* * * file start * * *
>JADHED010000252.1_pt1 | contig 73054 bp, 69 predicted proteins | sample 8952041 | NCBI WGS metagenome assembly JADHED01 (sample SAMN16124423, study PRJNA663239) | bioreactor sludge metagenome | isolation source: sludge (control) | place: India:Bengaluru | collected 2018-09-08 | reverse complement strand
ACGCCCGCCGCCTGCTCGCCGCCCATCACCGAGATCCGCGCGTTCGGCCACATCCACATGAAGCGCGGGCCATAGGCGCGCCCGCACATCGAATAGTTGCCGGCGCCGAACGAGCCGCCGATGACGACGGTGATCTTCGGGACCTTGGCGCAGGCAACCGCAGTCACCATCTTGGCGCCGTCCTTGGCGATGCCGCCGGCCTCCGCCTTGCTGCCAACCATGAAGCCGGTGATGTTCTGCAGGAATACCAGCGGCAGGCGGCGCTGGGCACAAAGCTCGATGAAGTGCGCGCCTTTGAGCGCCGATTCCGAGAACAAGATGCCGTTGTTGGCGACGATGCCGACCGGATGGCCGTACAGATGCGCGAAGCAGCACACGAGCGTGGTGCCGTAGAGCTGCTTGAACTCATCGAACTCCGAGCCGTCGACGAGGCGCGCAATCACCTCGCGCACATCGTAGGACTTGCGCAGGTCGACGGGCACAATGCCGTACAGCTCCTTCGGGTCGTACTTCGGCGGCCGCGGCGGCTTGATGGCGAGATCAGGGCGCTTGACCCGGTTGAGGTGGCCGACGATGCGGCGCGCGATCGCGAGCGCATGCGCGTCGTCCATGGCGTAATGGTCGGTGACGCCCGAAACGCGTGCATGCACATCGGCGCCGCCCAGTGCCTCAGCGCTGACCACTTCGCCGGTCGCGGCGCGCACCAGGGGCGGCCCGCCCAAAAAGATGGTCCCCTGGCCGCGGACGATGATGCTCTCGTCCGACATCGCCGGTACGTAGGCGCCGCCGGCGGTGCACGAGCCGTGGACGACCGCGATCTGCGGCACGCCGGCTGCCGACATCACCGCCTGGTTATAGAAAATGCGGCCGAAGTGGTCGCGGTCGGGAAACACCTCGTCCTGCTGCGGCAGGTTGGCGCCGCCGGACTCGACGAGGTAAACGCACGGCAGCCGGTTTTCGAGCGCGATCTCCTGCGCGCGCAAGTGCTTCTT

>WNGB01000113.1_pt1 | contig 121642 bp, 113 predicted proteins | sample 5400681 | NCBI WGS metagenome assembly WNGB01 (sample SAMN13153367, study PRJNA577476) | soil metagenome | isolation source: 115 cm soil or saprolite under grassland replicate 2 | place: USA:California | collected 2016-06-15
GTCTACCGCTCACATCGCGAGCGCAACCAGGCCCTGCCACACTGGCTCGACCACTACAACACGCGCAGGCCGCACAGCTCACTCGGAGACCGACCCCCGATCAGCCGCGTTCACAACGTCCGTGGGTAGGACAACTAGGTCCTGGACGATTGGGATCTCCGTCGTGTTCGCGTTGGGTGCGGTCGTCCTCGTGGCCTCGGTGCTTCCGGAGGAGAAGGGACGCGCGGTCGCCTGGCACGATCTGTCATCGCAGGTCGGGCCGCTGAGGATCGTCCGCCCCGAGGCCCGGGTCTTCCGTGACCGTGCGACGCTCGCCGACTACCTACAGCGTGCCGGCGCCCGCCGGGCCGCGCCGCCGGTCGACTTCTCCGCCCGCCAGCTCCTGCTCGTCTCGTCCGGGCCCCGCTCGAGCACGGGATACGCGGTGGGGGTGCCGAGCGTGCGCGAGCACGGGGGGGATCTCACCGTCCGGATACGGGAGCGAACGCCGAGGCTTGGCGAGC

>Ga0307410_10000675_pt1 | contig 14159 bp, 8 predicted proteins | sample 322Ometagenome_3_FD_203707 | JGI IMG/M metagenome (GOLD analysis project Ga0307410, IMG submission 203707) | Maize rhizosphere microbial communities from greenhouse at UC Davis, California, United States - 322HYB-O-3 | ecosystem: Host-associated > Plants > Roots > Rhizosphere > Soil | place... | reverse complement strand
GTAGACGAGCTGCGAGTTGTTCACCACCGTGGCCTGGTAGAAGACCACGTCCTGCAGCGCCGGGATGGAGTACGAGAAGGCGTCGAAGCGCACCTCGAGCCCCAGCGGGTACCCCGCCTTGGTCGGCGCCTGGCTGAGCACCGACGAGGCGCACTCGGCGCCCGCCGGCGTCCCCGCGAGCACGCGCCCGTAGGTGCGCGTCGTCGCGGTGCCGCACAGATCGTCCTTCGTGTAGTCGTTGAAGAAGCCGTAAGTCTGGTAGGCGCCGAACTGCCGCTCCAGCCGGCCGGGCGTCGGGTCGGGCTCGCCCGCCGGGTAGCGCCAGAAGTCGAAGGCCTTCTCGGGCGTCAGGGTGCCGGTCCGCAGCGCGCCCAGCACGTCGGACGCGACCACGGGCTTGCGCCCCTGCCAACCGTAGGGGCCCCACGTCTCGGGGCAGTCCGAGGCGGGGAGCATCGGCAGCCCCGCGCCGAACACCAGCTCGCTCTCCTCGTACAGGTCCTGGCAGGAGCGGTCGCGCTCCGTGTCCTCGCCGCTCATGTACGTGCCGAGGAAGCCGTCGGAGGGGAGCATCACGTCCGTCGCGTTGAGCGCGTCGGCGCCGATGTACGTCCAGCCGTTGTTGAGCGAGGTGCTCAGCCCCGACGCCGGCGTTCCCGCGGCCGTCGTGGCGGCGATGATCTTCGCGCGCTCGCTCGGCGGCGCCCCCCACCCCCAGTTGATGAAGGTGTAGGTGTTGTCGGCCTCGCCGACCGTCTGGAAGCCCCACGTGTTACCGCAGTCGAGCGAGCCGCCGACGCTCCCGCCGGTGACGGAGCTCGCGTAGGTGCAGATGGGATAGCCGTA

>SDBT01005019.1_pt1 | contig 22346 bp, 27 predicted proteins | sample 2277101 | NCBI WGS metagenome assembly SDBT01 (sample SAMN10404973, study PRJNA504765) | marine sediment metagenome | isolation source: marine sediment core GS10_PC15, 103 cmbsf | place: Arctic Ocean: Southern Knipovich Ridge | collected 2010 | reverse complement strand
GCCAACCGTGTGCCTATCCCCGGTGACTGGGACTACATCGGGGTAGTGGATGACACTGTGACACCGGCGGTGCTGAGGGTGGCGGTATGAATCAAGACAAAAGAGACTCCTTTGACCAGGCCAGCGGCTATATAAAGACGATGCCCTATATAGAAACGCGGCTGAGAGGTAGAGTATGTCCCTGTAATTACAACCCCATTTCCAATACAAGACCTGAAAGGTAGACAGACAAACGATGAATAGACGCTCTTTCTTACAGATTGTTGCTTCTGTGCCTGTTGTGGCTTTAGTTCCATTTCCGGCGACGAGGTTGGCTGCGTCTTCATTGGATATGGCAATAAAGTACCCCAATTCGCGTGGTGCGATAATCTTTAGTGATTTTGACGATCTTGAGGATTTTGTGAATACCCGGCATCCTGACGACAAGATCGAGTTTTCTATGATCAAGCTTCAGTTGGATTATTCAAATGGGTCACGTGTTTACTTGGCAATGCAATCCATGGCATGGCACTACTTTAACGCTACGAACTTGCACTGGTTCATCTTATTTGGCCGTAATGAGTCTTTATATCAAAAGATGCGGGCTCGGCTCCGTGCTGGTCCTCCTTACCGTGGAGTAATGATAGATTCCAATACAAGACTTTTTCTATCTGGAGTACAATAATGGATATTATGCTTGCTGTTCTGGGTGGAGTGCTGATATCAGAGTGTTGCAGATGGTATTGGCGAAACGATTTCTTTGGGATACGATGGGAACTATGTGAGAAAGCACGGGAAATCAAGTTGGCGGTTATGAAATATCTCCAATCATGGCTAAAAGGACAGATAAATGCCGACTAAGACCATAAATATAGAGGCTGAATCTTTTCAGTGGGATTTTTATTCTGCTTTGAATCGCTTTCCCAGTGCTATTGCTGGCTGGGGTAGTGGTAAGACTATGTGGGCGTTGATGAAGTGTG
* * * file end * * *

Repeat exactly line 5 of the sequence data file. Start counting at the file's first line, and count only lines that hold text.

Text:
>Ga0307410_10000675_pt1 | contig 14159 bp, 8 predicted proteins | sample 322Ometagenome_3_FD_203707 | JGI IMG/M metagenome (GOLD analysis project Ga0307410, IMG submission 203707) | Maize rhizosphere microbial communities from greenhouse at UC Davis, California, United States - 322HYB-O-3 | ecosystem: Host-associated > Plants > Roots > Rhizosphere > Soil | place... | reverse complement strand